In the meantime, heat the oven to 170 ÂșC. Remove the clingfilm from the dish and sprinkle the grated Parmesan evenly over the top. Place in the oven and bake for 35-45 minutes, or until the pasta is cooked through, and the sauce is bubbling vigorously.

Serve with fresh rocket or mixed greens.

Serves 8.
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browniegirl said...

Oh how delicious! It is way past midnight already but my tummy grumbled and my salivary glands started working overtime as my eyes delighted in what they were looking at. Where do you buy your Paccheri if you dont mind me asking. I have not been able to find it anywhere. Now go to bed! Hehe....night night xx

Nina Timm said...

Jane, you surely must have knocked your family's socks right off with this recipe!!! That creamy suce has me drooling big time!!! said...

what a clever idea to leave them standing up! You have given me an idea for my challenge, thanks.

Marisa said...

Goodness gracious, this looks decadent!

Steve said...

This made a fine family supper earlier this evening.

No cannelloni, let alone paccheri, to be found locally, so improvised by mixing freshly-cooked (very al dente) penne straight into the stuffing. Spread them into a casserole dish; topped with the tomato sauce, and then straight into the oven. Not as interesting as paccheri standing to attention (or Jamie Oliver's Honeycomb Cannelloni) but every bit as enjoyable.

Lots of details to savour here: tiny tomatoes/butter/sage always work well together, and the lemon juice/nutmeg added interest to the ricotta and parsley. (I ran short of parsley, so added a handful of sorrel - a favourite mixture)

All in all, very yummy.

OT: your exchanges with Clive Simpkins were, by far, the pick of the twittering classes this weekend. Spirited defence of some very, very important principles that are coming under threat at the moment.

Tish Boyle said...

Yikes! That looks truly amazing!! Must make it...

nutpi said...

That is absolutely mouthwatering. It is very rare that i find pasta dishes to be absolutely amazing but this one sounds feels like I already won the jackpot. I am a butter lower so this recipe has found its home :).

nutpi said...

Found a few spelling errors, here is the correct comment.....

That is absolutely mouthwatering. It is very rare that i find pasta dishes to be absolutely amazing but this one makes me feel like I already won the jackpot. I am a butter lover so this recipe has found its home :).

polkadotcupcake said...

good gracious, filled pasta is just the end! you'd love rome, you can buy all sorts of incredible pasta shapes that are nearly impossible to get here.. Can't wait to try this sauce, tomatoes, here I come!

Rose&Thorn said...

I totally agree on the parsley. I have so much growing in my garden - it's bigger than the spinach!
This dish looks wonderful, and as always I have a happy day after reading your posts!

Koek! said...

You had me at "Ricotta-and-Parsley-Filled"... Then you added "Baked with a Tomato, Butter and Sage Sauce". I am going to have to make this. I am just not giving myself a choice.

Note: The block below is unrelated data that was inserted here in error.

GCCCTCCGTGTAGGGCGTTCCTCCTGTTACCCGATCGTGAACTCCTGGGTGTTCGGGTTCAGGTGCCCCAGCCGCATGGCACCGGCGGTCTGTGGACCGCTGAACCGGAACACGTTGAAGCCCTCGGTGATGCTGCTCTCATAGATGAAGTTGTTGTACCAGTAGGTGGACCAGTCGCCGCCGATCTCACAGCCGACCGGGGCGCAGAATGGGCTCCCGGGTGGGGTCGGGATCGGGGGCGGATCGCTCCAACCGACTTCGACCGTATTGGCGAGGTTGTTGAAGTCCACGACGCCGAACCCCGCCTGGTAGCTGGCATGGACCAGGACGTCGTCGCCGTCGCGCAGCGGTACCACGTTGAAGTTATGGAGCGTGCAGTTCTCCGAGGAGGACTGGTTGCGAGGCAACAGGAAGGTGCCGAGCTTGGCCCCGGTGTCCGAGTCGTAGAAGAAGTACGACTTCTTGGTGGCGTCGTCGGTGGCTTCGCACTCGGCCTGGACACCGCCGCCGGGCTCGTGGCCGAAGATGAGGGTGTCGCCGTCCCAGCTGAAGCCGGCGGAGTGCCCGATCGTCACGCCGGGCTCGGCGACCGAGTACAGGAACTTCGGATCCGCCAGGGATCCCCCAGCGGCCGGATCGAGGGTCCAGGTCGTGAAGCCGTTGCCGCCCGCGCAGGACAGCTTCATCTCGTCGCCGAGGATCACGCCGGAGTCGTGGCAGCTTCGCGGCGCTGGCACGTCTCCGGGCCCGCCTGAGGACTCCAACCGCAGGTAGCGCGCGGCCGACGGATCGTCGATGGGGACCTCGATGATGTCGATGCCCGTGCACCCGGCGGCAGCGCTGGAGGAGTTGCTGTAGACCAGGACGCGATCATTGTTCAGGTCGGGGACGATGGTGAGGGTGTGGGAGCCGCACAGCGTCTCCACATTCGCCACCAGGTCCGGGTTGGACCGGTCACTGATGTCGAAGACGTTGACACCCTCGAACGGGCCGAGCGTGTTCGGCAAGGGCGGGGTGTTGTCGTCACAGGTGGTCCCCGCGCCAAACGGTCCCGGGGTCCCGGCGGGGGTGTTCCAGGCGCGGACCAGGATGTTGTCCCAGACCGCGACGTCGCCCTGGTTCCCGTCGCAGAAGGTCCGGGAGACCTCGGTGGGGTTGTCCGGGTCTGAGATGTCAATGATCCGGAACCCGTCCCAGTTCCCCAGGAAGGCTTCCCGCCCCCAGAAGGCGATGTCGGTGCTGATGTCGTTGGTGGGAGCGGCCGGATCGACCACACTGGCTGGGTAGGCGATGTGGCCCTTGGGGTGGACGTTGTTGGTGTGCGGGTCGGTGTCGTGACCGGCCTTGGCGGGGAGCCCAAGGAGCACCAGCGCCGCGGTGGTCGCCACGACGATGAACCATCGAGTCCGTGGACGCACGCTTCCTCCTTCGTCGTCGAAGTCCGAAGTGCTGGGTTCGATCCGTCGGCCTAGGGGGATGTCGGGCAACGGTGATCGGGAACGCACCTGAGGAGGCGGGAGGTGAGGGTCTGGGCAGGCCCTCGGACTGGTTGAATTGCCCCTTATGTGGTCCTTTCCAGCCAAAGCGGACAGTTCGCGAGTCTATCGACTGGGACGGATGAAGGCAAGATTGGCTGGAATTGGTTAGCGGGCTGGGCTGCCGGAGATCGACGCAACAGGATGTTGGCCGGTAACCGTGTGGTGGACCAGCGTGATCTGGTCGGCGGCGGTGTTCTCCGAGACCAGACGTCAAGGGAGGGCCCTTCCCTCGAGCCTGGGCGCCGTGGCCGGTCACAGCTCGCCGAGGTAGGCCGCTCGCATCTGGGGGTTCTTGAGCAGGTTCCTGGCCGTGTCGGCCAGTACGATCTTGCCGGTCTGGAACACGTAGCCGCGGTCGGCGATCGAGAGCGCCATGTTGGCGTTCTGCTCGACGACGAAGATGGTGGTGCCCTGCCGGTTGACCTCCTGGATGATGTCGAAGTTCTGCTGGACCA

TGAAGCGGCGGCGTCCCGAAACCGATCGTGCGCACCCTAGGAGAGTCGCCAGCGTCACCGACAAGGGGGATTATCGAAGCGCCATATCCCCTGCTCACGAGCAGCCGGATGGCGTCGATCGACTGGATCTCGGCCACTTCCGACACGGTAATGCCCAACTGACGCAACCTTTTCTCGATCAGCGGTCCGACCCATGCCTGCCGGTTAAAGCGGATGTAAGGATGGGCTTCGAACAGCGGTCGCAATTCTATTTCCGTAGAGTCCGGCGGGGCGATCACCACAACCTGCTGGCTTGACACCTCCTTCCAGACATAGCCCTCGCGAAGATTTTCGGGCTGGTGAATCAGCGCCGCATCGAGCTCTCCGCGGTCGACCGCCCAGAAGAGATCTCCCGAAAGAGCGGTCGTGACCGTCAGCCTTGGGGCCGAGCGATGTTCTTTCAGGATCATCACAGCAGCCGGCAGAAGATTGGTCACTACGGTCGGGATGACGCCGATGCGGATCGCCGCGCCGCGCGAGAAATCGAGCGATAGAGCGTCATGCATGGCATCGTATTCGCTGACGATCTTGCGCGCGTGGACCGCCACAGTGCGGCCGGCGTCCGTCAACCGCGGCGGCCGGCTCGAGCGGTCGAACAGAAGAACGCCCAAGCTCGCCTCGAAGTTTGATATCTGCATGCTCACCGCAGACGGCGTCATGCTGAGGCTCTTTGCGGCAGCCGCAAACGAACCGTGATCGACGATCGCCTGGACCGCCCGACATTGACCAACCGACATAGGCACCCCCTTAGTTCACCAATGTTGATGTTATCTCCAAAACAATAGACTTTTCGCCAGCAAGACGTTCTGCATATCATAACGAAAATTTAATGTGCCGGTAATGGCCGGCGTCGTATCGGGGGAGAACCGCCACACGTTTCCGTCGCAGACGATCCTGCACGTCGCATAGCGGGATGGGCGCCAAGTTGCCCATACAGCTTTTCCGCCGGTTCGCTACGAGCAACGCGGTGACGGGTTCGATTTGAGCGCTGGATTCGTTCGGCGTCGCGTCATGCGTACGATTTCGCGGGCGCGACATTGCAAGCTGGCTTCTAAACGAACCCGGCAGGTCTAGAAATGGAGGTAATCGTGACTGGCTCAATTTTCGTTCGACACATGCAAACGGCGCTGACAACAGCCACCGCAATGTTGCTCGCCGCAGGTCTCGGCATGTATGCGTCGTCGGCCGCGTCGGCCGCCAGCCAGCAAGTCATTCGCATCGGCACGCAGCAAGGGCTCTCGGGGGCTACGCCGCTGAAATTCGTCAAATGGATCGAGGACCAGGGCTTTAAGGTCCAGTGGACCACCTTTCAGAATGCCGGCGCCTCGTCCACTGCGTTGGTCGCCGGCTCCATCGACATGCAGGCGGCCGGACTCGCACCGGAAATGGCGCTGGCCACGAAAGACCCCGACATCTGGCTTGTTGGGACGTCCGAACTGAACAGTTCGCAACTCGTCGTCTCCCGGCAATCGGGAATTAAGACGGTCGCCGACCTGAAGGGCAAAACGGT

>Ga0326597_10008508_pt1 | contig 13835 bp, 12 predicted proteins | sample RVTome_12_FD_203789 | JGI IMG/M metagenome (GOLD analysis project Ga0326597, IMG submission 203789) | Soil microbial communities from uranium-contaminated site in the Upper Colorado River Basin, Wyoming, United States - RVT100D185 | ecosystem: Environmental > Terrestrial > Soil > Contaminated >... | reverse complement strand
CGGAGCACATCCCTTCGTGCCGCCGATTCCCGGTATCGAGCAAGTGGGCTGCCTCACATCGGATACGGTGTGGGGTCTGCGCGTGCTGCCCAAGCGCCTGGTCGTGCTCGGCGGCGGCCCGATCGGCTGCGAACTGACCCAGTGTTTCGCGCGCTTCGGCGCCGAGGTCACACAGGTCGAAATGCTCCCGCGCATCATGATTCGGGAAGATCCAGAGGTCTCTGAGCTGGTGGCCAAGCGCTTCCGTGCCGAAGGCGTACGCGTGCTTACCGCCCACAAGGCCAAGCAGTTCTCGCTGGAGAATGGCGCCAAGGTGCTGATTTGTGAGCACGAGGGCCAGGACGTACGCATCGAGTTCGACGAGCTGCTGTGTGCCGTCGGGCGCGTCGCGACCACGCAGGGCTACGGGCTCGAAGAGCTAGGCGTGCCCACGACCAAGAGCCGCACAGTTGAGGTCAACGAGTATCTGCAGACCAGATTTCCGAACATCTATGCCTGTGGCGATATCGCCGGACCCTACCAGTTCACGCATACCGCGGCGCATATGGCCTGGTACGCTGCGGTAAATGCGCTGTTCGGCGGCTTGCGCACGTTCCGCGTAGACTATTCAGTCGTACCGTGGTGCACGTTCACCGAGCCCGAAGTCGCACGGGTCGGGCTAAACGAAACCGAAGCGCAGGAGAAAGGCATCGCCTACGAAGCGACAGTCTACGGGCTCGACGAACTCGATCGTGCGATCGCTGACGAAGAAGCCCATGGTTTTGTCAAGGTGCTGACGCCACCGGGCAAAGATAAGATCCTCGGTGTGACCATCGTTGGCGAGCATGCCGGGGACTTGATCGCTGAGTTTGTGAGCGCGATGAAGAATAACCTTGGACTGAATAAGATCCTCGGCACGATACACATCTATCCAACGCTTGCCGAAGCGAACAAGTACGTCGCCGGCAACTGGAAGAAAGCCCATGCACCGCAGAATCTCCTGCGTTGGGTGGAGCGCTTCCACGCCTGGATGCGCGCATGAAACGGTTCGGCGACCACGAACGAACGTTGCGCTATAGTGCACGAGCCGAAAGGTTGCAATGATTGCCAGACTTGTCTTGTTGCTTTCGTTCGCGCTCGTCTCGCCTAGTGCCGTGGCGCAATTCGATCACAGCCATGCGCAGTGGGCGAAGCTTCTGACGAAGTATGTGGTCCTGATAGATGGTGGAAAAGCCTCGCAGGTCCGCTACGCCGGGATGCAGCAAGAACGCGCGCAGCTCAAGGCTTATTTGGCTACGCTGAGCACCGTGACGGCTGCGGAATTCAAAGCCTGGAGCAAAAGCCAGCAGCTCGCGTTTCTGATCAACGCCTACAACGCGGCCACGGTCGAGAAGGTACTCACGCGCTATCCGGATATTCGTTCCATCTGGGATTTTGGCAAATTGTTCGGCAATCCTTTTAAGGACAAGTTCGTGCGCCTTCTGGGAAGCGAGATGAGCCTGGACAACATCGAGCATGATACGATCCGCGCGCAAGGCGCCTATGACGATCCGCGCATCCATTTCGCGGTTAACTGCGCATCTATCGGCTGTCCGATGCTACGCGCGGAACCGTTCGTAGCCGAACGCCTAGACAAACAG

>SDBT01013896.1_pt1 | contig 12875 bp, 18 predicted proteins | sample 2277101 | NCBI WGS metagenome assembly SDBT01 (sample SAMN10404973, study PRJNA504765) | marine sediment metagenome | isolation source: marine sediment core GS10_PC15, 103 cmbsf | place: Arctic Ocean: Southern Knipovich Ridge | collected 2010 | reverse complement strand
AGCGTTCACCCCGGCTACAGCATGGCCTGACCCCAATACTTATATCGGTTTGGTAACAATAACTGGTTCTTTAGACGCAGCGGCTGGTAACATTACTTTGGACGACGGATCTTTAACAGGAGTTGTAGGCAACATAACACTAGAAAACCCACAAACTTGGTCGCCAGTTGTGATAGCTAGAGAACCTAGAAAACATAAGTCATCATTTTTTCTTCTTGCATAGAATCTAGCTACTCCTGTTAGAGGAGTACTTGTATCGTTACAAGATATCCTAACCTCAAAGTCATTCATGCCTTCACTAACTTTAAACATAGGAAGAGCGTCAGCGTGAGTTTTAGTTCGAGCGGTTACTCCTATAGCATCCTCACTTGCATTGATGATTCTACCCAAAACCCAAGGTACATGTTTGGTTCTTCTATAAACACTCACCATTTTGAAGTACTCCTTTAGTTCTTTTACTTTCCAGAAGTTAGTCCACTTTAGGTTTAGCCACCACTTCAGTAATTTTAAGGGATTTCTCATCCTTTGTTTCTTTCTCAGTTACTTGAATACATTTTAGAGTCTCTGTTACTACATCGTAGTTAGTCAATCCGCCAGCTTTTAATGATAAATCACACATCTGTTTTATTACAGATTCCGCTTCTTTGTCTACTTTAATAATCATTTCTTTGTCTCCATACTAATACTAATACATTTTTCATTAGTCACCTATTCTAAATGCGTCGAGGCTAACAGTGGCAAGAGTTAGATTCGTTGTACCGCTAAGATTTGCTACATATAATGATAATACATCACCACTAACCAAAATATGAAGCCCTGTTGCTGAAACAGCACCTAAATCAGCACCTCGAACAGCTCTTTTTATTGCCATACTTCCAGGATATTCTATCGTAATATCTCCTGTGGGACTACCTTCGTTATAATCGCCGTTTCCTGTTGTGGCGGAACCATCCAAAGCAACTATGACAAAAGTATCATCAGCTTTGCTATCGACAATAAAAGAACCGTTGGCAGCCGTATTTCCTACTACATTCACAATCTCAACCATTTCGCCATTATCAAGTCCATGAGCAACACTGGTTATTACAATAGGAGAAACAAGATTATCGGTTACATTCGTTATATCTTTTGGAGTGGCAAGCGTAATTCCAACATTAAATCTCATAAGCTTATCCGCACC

Juno said...

Thank you my friends for these valuable comments. You have no idea how they cheer me up after a very difficult six weeks of being largely out of action due to back problems, sick kids, and so on. I don't mean to moan (Mustn't grumble, Mavis") but I have been terribly down in the dumps and am so encouraged by your support and suggestions. Especially coming, as they do, from accomplished cooks like you all.

Juno said...

@Steve Thank you for your comments re: Twitter. I would loved to have got really stuck into the debate, but when faced with an opponent whom I think is just grandstanding, I see no point.

Anonymous said...

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Hilary Kuree

Meredith said...

Oh my gosh, this look delicious! And so beautiful! Your photographs are gorgeous.
I've recently launched my own blog, I'd love for you to check it out and let me know what you think :)
Thanks, and Happy Cooking!!!

Betty Bake said...

ooo this looks so utterly delicious :) mmmmm

wow - num num num

Betty Bake

Kit said...

This looks stunning. I've finally got a sage plant, so once it is happily growing I can apply it to some ripe tomatoes and try this out.

Steve said...

Found another use for that v. tasty ricotta & parsley stuffing last night - tucked under the skin of chicken breasts.

Fry skin-side down until crisp, then turn breasts and toss a handful of pine nuts into the pan. After a couple of minutes add a half-splash of white wine and cover for 15 minutes or so to finish.

Much, much nicer than the traditional fetta & spinach goo!

XtinaP said...

Oops! It's 11h30 and I am skiving off work to check out your site. Bad move. This sounds so yum, it's going to be hard to concentrate hereon.

Greogorian said...

Looking at this food, makes me wanna lick on my computer screen. It makes me so starving, I hate it!

toucanteacher said...

What is pouring cream? --It sounds great, and I love the little pasta, but I'm confused about the pouring cream.

Jane-Anne said...

Thanks for your query ToucanTeacher! What I mean by 'pouring cream' is ordinary fresh dairy cream in a tub, the sort you'd whip to serve with a pudding. I hope that helps! Regards, Jane-Anne